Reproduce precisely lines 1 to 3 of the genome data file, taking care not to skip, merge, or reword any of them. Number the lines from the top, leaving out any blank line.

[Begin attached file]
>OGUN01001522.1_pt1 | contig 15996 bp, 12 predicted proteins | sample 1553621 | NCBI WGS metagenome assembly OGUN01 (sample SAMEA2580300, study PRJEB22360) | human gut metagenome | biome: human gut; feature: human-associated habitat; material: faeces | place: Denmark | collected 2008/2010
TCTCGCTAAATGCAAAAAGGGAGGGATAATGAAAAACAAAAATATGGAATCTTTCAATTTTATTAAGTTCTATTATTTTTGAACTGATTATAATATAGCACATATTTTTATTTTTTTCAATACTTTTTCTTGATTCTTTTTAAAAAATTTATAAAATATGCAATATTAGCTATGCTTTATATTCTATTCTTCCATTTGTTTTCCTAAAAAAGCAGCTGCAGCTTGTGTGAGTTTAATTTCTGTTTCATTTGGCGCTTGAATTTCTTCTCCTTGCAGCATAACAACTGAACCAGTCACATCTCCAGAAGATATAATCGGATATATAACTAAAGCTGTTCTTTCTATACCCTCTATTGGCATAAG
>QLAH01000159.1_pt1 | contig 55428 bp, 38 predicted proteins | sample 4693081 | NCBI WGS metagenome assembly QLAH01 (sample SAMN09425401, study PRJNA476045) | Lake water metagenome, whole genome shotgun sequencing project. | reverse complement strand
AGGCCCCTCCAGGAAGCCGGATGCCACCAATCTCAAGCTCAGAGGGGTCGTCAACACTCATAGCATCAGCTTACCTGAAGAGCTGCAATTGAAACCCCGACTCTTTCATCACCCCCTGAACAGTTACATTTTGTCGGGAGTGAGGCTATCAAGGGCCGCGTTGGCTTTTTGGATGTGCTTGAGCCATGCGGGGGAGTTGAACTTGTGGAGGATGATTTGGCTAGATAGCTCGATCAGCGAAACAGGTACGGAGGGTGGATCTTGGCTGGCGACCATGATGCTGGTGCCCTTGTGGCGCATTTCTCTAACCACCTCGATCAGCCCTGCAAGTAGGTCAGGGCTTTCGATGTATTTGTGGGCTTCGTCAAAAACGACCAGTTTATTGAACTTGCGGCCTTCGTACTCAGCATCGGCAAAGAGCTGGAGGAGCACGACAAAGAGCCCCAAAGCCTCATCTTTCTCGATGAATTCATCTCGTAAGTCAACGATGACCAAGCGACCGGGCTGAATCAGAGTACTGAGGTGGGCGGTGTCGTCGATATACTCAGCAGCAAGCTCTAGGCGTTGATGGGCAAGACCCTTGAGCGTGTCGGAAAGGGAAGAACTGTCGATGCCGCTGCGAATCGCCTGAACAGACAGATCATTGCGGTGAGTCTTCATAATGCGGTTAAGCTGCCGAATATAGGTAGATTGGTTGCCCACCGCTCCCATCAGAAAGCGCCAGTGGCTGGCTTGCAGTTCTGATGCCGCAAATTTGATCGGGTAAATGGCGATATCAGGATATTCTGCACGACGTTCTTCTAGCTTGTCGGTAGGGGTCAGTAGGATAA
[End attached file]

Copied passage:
>OGUN01001522.1_pt1 | contig 15996 bp, 12 predicted proteins | sample 1553621 | NCBI WGS metagenome assembly OGUN01 (sample SAMEA2580300, study PRJEB22360) | human gut metagenome | biome: human gut; feature: human-associated habitat; material: faeces | place: Denmark | collected 2008/2010
TCTCGCTAAATGCAAAAAGGGAGGGATAATGAAAAACAAAAATATGGAATCTTTCAATTTTATTAAGTTCTATTATTTTTGAACTGATTATAATATAGCACATATTTTTATTTTTTTCAATACTTTTTCTTGATTCTTTTTAAAAAATTTATAAAATATGCAATATTAGCTATGCTTTATATTCTATTCTTCCATTTGTTTTCCTAAAAAAGCAGCTGCAGCTTGTGTGAGTTTAATTTCTGTTTCATTTGGCGCTTGAATTTCTTCTCCTTGCAGCATAACAACTGAACCAGTCACATCTCCAGAAGATATAATCGGATATATAACTAAAGCTGTTCTTTCTATACCCTCTATTGGCATAAG
>QLAH01000159.1_pt1 | contig 55428 bp, 38 predicted proteins | sample 4693081 | NCBI WGS metagenome assembly QLAH01 (sample SAMN09425401, study PRJNA476045) | Lake water metagenome, whole genome shotgun sequencing project. | reverse complement strand